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Next-generation Avenger   (Source: U.S. Air Force)
Next-generation drone will be used in Iraq and Afghanistan

The possible successor of the U.S. Air Force's MQ-9 Reaper recently made three official flights during testing.  General Atomics Aeronautical Systems, the same company that developed the Reaper and MQ-1 Predator, is responsible for developing the Predator C Avenger unmanned aerial vehicle.

The next-generation unmanned aerial vehicle is 41 ft. long and has a 66-foot wingspan, which is slightly bigger than the 36 ft. long Reaper.  Most notably, Avenger is jet-powered, allowing it to travel more than twice the speed of Reaper -- Avenger has flown as fast as 460 mph, while Reaper's top speed is 230 m.p.h.

Similar to Reaper, Avenger has been designed to carry 500-pound live bombs with GPS navigation and laser guidance kits utilized.  Up to 3,000 pounds of weapons and other technology can be carried on the craft.

"Following in the footsteps of the proven Predator B, Avenger adds yet another flexible and multi-mission capability to the Predator UAS series and is a testament to GA-ASI's continuing practice of developing and delivering proven unmanned aircraft to military customers," according to a General Atomics executive.

The Air Force and General Atomics haven't signed an official contract for the development of the Avenger, but it seems rather unlikely the new drone won't be incorporated into the A.F. fleet at some point in the near future.  General Atomics built both the Reaper and Predator without signed agreements from the U.S. government.

Drones have become increasingly important in Iraq and Afghanistan, as they are both cheaper and safer to go on attack and reconnaissance missions.  Furthermore, drones such as Predator are used to help create "patterns-of-life analysis" footage to help monitor individual Iraqis and Afghans who may launch attacks from crowds of civilians.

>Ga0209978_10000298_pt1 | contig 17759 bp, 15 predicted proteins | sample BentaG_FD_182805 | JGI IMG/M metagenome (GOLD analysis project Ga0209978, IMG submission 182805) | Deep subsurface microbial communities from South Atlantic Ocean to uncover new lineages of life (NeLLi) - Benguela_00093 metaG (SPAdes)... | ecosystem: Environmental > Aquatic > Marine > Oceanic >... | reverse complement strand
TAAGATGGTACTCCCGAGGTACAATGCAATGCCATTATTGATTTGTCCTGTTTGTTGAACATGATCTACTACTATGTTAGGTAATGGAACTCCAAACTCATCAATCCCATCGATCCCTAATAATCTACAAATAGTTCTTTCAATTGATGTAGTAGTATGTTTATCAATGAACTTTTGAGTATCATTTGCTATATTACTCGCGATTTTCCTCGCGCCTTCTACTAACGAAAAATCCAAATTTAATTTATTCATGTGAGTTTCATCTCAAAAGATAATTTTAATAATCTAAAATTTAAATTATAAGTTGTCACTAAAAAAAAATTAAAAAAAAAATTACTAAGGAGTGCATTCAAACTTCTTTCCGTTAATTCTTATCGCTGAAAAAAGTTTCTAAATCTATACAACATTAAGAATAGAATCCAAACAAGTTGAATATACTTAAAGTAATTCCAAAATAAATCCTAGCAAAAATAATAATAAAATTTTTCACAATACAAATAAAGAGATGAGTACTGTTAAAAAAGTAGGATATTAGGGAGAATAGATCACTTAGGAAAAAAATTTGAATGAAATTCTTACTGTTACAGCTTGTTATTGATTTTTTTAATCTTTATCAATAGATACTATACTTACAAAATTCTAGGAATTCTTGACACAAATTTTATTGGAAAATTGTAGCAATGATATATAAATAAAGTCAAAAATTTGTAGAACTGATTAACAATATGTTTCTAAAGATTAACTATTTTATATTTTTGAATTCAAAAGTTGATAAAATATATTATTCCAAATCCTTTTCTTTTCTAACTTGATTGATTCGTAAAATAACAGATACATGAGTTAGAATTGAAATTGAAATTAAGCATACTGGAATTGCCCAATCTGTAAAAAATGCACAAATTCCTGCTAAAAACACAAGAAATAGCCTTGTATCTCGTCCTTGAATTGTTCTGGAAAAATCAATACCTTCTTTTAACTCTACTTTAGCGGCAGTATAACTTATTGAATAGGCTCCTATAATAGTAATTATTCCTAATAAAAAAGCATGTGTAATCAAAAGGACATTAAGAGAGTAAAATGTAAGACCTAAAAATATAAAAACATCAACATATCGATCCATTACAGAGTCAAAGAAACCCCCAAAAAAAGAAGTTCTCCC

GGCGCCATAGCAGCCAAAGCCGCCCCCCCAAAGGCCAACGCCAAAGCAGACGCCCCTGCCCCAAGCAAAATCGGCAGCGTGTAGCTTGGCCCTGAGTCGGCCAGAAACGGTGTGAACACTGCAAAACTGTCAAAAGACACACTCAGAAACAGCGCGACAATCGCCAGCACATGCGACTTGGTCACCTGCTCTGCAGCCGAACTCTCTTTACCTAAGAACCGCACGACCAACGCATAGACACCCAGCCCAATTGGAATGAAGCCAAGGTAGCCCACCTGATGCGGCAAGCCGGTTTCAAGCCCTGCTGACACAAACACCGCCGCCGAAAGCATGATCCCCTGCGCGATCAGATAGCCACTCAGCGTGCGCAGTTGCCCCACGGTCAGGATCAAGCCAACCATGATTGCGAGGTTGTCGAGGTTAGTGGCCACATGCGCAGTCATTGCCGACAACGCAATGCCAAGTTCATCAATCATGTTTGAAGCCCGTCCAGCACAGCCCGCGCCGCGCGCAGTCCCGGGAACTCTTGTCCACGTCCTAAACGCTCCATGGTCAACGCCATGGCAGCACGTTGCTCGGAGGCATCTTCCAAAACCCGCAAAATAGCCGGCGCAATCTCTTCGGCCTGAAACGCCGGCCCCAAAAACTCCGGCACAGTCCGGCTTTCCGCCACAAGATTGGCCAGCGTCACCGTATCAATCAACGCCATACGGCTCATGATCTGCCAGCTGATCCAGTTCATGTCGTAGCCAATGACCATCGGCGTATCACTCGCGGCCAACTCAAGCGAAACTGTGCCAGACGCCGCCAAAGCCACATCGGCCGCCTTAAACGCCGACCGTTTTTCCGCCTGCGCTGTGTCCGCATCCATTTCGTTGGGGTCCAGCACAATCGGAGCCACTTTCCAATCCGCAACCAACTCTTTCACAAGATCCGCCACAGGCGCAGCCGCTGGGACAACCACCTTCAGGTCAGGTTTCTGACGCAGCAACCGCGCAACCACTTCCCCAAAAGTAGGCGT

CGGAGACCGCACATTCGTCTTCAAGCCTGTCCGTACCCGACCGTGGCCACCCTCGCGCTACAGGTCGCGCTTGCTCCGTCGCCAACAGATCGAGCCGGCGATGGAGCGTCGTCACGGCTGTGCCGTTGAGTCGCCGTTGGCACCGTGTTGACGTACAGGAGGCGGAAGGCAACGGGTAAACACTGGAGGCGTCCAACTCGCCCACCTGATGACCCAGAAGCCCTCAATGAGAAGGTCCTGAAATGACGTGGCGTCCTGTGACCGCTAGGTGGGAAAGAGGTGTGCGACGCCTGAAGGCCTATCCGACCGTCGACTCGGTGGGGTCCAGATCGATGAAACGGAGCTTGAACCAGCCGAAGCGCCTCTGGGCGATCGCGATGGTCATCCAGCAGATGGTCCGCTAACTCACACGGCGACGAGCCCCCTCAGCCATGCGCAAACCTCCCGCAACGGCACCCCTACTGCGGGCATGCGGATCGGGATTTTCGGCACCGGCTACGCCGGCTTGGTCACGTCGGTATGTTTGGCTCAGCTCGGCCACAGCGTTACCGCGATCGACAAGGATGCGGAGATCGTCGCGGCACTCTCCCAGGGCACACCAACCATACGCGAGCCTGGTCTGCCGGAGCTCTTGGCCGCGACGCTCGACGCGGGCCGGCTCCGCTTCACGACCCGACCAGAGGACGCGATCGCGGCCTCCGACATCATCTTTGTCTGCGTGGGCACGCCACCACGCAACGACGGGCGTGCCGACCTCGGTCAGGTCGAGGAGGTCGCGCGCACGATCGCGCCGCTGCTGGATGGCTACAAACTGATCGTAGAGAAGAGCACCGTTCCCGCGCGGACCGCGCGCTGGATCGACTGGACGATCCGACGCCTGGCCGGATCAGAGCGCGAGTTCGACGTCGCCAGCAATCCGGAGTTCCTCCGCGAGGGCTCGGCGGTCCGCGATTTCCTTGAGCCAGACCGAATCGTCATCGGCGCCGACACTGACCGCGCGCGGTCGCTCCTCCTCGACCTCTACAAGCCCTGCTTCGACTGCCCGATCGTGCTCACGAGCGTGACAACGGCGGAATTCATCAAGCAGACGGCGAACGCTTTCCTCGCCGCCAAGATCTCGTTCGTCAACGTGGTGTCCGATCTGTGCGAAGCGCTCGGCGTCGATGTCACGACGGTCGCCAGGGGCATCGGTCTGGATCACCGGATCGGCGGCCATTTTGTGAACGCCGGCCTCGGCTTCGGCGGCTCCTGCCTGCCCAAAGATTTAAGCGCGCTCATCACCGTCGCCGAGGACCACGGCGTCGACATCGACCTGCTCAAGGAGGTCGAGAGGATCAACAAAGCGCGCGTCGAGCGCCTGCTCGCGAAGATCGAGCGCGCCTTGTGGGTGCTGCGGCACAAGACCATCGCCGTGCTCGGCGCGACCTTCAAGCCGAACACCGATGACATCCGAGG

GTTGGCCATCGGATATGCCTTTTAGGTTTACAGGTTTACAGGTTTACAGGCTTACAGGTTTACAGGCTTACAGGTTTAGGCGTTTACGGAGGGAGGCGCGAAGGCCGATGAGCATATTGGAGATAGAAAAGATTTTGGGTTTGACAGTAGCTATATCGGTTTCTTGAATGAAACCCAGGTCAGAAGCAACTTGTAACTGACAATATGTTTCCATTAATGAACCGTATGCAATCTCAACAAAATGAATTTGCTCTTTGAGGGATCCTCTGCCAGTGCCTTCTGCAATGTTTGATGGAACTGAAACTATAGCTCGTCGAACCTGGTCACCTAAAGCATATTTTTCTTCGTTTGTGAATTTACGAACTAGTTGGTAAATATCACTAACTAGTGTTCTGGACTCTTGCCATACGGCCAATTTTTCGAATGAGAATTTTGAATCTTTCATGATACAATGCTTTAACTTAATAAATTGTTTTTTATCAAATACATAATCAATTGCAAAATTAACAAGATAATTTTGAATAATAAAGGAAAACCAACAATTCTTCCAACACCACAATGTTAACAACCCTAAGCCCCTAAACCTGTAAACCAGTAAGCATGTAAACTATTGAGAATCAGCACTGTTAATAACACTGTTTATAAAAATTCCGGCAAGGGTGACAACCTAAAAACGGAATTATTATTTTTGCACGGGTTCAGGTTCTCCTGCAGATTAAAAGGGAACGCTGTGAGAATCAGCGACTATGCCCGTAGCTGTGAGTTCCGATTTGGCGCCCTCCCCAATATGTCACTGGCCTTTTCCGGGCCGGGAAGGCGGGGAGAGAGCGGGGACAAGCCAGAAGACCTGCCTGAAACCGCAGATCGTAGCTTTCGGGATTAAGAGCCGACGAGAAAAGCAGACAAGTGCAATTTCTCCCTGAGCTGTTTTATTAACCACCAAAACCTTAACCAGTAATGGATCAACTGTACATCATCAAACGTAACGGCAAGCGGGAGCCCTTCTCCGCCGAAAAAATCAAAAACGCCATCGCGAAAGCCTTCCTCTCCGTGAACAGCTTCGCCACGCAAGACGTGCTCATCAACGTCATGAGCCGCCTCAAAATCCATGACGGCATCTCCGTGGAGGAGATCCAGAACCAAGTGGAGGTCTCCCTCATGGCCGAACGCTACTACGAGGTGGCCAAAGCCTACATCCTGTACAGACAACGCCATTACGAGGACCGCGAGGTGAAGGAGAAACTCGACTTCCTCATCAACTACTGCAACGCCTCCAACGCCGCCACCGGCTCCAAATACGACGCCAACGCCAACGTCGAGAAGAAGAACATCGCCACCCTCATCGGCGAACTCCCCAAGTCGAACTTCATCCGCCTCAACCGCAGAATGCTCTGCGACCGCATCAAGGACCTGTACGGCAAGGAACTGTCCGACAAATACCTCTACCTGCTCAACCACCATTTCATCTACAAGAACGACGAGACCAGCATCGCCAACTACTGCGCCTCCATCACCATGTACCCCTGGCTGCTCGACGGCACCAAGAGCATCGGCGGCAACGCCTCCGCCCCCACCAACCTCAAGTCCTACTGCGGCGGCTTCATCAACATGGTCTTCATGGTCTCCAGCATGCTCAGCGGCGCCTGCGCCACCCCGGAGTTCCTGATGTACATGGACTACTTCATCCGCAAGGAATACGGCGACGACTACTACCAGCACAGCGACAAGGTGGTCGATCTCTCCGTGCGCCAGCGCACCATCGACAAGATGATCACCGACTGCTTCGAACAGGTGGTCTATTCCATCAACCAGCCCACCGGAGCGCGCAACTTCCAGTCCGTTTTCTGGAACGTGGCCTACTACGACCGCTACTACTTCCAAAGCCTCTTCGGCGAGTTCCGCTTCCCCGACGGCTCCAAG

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RE: A slow march to somewhere
By MozeeToby on 4/29/2009 1:48:43 PM , Rating: 3
There's not been much risk in air strikes for the US since the Vietnam War. If anything, this thing replaces cruise missiles and perhaps stealth bombers (though I doubt that it will replace manned missions for high importance targets).

I know what you're saying though, it is a step towards developed countries being able to go to war with little to no public outcry. On the other hand, a mechanized force has the potential to reduce civilian casualties, since the soldiers will be less jumpy when their life isn't on the line.


RE: A slow march to somewhere
By m0mentary on 4/29/2009 2:03:20 PM , Rating: 2
I don't like the idea, but from a strategic standpoint it makes sense. Winning wars is about having the advantage and using it.

As an added bonus, it sends a message that unless you can afford this technology (that we probably won't sell "officially" to our enemies) you might want to think twice about what you stand to lose.


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